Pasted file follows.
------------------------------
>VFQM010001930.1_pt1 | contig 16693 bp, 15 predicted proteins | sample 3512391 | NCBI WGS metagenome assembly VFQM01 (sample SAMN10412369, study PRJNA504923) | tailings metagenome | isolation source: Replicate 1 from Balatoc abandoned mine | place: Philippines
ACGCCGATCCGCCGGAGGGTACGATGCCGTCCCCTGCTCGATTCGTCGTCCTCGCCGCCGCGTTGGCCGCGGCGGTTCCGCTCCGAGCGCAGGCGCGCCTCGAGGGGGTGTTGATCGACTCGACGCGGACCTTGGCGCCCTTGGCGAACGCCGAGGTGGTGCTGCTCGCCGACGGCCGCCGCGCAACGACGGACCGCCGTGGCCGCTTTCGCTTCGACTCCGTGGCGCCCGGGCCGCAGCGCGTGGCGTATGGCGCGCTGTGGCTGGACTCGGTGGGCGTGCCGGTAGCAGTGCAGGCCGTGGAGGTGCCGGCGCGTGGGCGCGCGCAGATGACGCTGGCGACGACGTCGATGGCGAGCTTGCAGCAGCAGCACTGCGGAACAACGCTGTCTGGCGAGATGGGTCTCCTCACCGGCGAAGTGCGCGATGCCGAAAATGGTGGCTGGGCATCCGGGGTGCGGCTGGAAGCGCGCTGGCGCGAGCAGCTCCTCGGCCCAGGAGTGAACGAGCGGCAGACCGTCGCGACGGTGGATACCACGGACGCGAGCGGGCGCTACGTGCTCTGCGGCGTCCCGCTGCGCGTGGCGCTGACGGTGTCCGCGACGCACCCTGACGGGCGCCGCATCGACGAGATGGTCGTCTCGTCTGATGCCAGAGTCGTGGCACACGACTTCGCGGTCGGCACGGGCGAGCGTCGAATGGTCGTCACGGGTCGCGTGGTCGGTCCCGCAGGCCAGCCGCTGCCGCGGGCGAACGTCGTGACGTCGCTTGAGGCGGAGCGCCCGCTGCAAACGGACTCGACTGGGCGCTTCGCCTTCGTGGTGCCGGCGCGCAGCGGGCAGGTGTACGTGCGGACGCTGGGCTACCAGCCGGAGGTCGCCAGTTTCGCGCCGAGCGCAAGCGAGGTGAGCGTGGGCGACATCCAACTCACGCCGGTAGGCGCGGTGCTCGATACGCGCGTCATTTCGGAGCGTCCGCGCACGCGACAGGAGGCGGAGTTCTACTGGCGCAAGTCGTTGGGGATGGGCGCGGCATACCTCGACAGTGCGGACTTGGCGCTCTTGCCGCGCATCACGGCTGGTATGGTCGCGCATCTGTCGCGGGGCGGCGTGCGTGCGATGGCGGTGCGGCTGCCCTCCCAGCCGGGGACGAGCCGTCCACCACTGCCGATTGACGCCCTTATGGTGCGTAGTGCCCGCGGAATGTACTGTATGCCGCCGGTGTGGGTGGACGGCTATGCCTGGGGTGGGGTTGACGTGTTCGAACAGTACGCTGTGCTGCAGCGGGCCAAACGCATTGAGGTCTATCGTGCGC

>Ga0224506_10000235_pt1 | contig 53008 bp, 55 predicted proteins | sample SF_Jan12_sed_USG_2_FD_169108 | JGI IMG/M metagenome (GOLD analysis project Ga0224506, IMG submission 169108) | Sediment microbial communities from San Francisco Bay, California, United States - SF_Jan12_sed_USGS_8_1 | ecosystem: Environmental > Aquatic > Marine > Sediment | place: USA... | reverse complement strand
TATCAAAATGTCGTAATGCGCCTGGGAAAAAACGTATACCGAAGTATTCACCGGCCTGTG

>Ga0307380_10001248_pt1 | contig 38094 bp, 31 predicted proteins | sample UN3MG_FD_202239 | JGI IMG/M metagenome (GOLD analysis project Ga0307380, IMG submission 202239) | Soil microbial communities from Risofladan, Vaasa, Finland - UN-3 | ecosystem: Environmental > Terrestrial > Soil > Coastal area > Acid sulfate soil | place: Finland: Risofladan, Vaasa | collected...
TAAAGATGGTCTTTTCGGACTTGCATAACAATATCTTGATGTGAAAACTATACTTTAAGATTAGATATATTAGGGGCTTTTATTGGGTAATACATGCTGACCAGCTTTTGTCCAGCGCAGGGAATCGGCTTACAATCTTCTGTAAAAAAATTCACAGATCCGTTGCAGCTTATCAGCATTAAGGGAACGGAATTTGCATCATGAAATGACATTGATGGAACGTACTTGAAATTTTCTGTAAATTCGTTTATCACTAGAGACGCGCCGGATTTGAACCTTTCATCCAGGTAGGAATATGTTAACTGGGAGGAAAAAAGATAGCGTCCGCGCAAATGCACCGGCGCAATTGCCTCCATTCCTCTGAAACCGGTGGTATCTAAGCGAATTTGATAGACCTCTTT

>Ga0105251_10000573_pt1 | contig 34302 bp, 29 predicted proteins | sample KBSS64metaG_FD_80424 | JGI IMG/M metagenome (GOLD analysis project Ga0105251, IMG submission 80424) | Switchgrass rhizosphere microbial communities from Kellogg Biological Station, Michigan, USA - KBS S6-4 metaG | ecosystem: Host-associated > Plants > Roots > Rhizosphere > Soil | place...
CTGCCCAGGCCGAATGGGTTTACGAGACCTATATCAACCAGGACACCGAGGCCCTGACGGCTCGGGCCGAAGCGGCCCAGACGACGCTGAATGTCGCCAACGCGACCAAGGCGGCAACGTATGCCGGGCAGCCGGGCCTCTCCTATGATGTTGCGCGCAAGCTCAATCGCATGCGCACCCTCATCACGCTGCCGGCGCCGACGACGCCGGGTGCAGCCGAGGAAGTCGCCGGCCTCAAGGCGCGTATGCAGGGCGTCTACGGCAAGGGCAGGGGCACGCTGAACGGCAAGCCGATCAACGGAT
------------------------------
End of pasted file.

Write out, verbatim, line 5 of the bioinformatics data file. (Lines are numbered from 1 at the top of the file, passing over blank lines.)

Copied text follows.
>Ga0307380_10001248_pt1 | contig 38094 bp, 31 predicted proteins | sample UN3MG_FD_202239 | JGI IMG/M metagenome (GOLD analysis project Ga0307380, IMG submission 202239) | Soil microbial communities from Risofladan, Vaasa, Finland - UN-3 | ecosystem: Environmental > Terrestrial > Soil > Coastal area > Acid sulfate soil | place: Finland: Risofladan, Vaasa | collected...